Some of the most important principles in my life can be found in Dr. Viktor Frankl’s The Doctor and the Soul. Without them, I along with my efforts to do good in the world would be lost in cynicism and depression. The book is an answer to Ecclesiastes’ refrain, “Vanity of vanities, all is vanity.” The book is an answer of hope.
I have pitied certain people to the point of questioning how they could endure life. I think of the boy whose alcoholic father had poured gasoline over him while he was sleeping. His face and over 90% of his body had been burned and melted. He no longer has ears, lips, or a nose. This nine year old boy has 50 or 60 more years to live among us.
In this depressing context, Dr. Frankl’s mission in life was to help others realize meaning in their lives no matter their condition. The fundamental premise behind Frankl’s life work is that “whoever has a reason for living endures almost any mode of life – Nietzche” (p.54). One scene from Frankl’s autobiography, Man’s Search for Meaning, encapsulates this thought well.
One night when his fellow prisoners of a concentration camp had received word that they would all be gassed the next day, the people looked to the Viennese psychiatrist for solace. He in turn was able to help each person discover personal reasons to endure which carried them through that dark night with hope and dignity. For example, Frankl helped one person overcome despair by reaffirming the man’s fleeting hope that his suffering and death would somehow mean that his wife and family would be saved from such a fate. Instead of perceiving his situation as mere waste and tragedy, this man was enabled to convert his inescapable plight into a noble, heroic deed.
To be human, says Frankl, is to be conscious of one’s responsibility no matter the situation. What makes human existence always meaningful, even in a concentration camp or in a severely wrecked body from an accident, is at every moment in a person’s life he or she is being asked to fulfill a task. “It is life itself that asks questions of man. It is not up to man to question; rather, he should recognize that he is questioned, questioned by life.” (p. 62)
Frankl emphasizes two primary and related guides for hearing the questions that life puts to us: conscience and regret. Frankl offers the leading maxim, “Live as you were living for the second time and had acted as wrongly the first time as you are about to act now” (p.64). Frankl goes on, “Once an individual really puts himself into this imagined situation, he will instantaneously become conscious of the full gravity of the responsibility that every man bears throughout every moment of his life: the responsibility for what he will make of the next hour, for how he will shape the next day.” (p.64-5)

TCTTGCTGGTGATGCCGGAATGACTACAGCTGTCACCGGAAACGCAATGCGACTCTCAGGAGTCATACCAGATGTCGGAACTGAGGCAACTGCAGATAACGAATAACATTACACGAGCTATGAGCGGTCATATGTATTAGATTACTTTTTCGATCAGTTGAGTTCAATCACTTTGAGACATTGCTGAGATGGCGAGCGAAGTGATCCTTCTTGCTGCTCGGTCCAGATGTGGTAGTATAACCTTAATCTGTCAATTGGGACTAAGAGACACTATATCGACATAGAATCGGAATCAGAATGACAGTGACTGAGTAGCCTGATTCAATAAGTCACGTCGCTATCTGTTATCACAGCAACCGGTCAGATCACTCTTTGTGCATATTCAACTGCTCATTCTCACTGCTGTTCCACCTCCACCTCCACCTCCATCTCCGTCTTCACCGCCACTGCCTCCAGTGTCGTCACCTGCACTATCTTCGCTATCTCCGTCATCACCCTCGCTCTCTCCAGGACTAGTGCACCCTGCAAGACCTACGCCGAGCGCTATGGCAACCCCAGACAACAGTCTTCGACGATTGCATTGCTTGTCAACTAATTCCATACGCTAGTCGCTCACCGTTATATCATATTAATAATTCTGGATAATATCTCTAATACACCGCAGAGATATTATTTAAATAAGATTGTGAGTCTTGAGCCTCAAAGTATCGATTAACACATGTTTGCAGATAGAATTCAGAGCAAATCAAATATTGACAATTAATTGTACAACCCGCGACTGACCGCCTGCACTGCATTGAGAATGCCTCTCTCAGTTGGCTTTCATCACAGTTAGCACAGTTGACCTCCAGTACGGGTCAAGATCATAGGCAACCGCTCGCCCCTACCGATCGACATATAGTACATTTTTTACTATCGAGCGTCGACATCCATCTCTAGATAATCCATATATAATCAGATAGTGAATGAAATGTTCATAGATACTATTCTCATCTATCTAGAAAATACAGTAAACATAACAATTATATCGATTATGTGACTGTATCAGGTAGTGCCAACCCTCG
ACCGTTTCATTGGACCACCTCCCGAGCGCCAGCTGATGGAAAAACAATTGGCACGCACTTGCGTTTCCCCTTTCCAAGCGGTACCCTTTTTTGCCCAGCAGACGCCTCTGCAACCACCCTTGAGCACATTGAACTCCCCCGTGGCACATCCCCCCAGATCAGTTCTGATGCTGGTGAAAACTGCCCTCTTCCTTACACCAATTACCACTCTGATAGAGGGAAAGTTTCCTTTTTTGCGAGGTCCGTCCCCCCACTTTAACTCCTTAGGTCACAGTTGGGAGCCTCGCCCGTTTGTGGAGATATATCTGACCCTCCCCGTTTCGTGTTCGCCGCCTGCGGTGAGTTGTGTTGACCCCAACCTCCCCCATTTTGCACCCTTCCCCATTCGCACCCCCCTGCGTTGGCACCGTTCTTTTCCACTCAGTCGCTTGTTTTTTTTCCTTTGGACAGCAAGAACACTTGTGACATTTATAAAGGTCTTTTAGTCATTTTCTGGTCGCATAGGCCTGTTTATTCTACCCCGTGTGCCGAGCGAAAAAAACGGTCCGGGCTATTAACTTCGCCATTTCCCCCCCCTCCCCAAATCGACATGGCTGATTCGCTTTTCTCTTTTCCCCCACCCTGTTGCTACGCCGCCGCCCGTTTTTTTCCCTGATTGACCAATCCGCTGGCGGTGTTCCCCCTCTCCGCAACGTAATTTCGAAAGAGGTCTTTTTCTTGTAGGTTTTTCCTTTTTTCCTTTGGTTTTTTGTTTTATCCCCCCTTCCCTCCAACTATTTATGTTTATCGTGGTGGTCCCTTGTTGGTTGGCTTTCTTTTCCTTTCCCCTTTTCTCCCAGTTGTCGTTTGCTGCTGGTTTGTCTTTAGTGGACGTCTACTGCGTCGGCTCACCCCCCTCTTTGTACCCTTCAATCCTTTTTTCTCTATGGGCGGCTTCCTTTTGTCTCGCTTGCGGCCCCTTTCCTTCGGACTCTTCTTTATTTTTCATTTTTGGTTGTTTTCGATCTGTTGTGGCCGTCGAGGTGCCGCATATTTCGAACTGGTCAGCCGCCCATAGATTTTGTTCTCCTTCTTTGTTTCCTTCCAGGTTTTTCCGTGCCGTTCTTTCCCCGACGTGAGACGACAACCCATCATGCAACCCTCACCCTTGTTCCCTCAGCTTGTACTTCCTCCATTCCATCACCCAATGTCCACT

But isn’t there some who simply cannot respond favorably to life’s questions due to great catastrophe or suffering like the boy who was burned? This is where the implications of Frankl’s thought reach their peak, and from such extreme heights we see that no one with far lesser struggles can have valid excuses. Even the inability to create something valuable or to experience beauty, the usual means of obtaining meaning in life, does not condemn a person to a tragically meaningless existence. One thing (the most important thing, according to Frankl) is always still left in tact, that is, the capacity to answer with attitudinal values. How one bears one’s cross can give meaning to life. Frankl offers one particularly poignant example (the book is filled with dozens of real life cases to prove his points).
“A young man lay in the hospital, suffering from an inoperable spinal tumor. Paralysis had handicapped his ability to work. There was for him therefore no longer any chance to realize creative values. But even in this state the realm of experiential values remained open to him. He devoted himself to reading good books, and especially to listening to good music on the radio. One day, however, he could no longer bear the pressure of the earphones, and his hands had become so paralyzed that he could no longer hold a book. He was forced to make the further retreat to attitudinal values. He now set himself the role of adviser to his fellow sufferers, and in every way strove to be an exemplar to them. He bore his own suffering bravely. The day before his death – which he foresaw – he knew that the doctor on duty had been ordered to give him an injection of morphine at night. What did the sick man do? When the doctor came to see him on his afternoon round, the patient asked him to give him the injection in the evening – so that the doctor would not have to interrupt his night’s rest just on his account.” (p.46)